Big Brother comes knocking

It was a peaceful post-Christmas evening in Chris Elliott's house, one of many beige dwellings in his Winter Springs neighborhood. He was checking e-mail while the kids were having a bath before their 7 p.m. bedtime.

Someone knocked on the door. Elliott went to see who it was, as did his three spotted Bengal cats. They found a smiling Robert Flaherty, who flashed his badge. Special agent, federal Department of Homeland Security, Flaherty and the badge said.

"The minute he said that, I knew what it was about," Elliott says.

In the contrail left by the Christmas Day "underwear bomber," the Transportation Security Administration (a division of DHS) issued hasty new travel regulations — but only gave the full document to airlines and airports, leaving actual travelers flying blind.

Elliott says Flaherty casually told him, "I understand that you have some kind of blog."

He does: He's blogged about travel since 1997, writes for several major media outlets, and does the "Travel Troubleshooter" column in the Orlando Sentinel and other Tribune papers. Before that, he worked for Travel magazine and spent two years as a business columnist at the Wall Street Journal, for which he trained at the University of California Berkeley's journalism school.

In those years he's built up contacts in the travel industry. Many just want to help the traveling public, Elliott says; and at least one of them felt that public interest could be served by handing over the TSA's new security directive. That's what Elliott posted. Another travel blogger, Connecticut-based Steve Frischling, did the same. Both drew a nearly unprecedented government response.

He got the security directive, SD 1544-09-06, early on Dec. 27. Elliott says he thought the information would help travelers, but wouldn't tell "the bad guys" anything they didn't already know, or that wasn't obvious.

"Everything in that document had already been released," he says. A general description of the new standards is even posted on the TSA's own blog. But Elliott did take time to sound out other reporters and legal experts. One was an experienced investigative reporter whose opinion he trusts.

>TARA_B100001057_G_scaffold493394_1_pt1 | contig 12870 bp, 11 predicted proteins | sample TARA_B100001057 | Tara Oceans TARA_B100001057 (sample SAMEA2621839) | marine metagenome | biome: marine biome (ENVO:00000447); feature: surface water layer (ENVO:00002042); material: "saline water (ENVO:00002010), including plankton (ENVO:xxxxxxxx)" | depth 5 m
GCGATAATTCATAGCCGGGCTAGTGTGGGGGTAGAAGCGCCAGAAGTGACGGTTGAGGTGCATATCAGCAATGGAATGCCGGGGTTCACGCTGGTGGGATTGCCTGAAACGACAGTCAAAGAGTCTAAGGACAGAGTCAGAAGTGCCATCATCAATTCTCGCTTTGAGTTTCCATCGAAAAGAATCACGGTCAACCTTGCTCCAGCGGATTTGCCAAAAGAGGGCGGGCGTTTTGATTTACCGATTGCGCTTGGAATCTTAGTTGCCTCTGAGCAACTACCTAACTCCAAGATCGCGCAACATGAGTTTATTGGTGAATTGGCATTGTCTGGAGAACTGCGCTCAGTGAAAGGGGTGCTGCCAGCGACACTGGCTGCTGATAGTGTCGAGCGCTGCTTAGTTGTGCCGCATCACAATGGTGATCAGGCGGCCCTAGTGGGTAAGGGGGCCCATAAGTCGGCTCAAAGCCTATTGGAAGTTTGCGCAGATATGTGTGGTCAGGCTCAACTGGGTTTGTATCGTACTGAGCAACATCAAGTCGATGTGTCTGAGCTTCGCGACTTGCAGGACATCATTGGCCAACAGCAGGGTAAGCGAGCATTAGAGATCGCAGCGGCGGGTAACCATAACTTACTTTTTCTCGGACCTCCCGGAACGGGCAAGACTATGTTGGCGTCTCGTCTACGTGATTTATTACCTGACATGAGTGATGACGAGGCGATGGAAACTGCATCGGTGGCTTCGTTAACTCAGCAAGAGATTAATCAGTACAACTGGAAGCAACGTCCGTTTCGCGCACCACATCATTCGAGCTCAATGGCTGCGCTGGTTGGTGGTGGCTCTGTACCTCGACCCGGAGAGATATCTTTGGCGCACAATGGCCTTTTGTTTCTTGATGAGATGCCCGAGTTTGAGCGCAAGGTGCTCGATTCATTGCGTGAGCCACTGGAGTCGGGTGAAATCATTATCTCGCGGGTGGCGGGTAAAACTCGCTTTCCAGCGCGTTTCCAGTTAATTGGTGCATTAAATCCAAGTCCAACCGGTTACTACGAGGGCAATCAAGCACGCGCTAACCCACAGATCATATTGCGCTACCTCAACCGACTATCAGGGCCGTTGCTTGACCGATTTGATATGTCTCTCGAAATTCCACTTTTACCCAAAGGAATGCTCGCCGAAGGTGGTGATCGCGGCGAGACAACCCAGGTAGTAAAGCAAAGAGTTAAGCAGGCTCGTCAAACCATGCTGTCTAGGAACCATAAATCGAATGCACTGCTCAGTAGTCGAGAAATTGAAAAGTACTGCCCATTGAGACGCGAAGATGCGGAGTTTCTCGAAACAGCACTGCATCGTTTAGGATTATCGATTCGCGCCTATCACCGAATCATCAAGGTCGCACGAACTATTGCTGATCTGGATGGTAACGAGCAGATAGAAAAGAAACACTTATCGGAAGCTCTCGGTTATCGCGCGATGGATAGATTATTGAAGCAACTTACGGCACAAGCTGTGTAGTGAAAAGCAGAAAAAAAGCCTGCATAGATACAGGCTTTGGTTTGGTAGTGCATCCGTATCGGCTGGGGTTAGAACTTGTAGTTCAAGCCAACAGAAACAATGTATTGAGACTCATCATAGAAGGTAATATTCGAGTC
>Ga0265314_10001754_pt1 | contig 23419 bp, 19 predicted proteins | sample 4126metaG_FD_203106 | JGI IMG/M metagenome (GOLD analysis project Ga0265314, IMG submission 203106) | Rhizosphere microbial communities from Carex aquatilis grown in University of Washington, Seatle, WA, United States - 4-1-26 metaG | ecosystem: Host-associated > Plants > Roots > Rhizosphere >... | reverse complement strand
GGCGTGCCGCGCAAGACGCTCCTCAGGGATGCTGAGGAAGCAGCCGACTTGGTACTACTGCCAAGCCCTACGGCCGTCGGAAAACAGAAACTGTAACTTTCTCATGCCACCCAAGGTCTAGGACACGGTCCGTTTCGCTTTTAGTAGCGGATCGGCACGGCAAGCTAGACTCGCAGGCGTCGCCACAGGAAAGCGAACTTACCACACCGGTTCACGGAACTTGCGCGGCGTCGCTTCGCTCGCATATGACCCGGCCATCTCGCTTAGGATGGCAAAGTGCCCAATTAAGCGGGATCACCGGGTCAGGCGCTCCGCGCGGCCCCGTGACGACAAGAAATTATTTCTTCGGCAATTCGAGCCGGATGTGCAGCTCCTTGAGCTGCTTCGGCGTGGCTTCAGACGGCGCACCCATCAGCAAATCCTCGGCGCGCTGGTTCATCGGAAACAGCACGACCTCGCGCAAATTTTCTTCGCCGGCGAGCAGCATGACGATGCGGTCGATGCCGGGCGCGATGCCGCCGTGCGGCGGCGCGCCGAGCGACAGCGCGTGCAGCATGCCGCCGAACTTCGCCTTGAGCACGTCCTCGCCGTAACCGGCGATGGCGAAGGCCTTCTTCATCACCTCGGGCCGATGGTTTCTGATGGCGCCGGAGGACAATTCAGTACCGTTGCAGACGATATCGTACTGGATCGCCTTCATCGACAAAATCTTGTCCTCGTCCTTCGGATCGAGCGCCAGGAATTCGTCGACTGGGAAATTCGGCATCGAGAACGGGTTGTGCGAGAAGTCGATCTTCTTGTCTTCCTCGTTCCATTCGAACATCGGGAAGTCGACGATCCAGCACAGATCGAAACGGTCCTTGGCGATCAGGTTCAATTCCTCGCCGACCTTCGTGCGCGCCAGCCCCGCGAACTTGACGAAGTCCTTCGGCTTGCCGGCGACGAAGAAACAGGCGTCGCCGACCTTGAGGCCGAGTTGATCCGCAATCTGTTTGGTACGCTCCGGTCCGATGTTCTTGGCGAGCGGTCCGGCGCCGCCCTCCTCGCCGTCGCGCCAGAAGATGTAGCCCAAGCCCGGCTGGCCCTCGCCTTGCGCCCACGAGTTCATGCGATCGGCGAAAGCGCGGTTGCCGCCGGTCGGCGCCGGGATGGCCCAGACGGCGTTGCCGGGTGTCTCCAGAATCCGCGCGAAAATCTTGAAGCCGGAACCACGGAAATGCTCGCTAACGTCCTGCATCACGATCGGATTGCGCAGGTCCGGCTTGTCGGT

"Afterwards, he calls me and says, ‘Oops.'"

Others cited the Pentagon Papers, the landmark 1971 media-freedom case that said the New York Times could legally publish a leaked study on the Vietnam War. But that was the country's most powerful newspaper.

"I am just me," Elliott says.

He didn't expect the feds would be happy, but he also didn't expect government wrath to materialize on his doorstep. "The TSA is an agency in disarray, so part of me thought they wouldn't even notice," he says.

On Dec. 28, Frischling Tweeted something about being watched by "black helicopters" or "unmarked sedans." That was enough to make Elliott nervous, but then Frischling said he was just joking. Later, he blogged that two TSA agents grilled him for a couple of hours on Dec. 29, then came back the next day and took his laptop computer. (They later offered to buy him a new one.)

For refusing to name sources, the two bloggers could have been tossed in jail indefinitely on a contempt-of-court charge. That happened to then-New York Times reporter Judith Miller, who was jailed for 85 days in 2005.

Elliott invited Flaherty in, and they sat down. Flaherty smiled. "He said, ‘I just want a name from you.'"

Elliott refused to give up sources, at least not without a subpoena.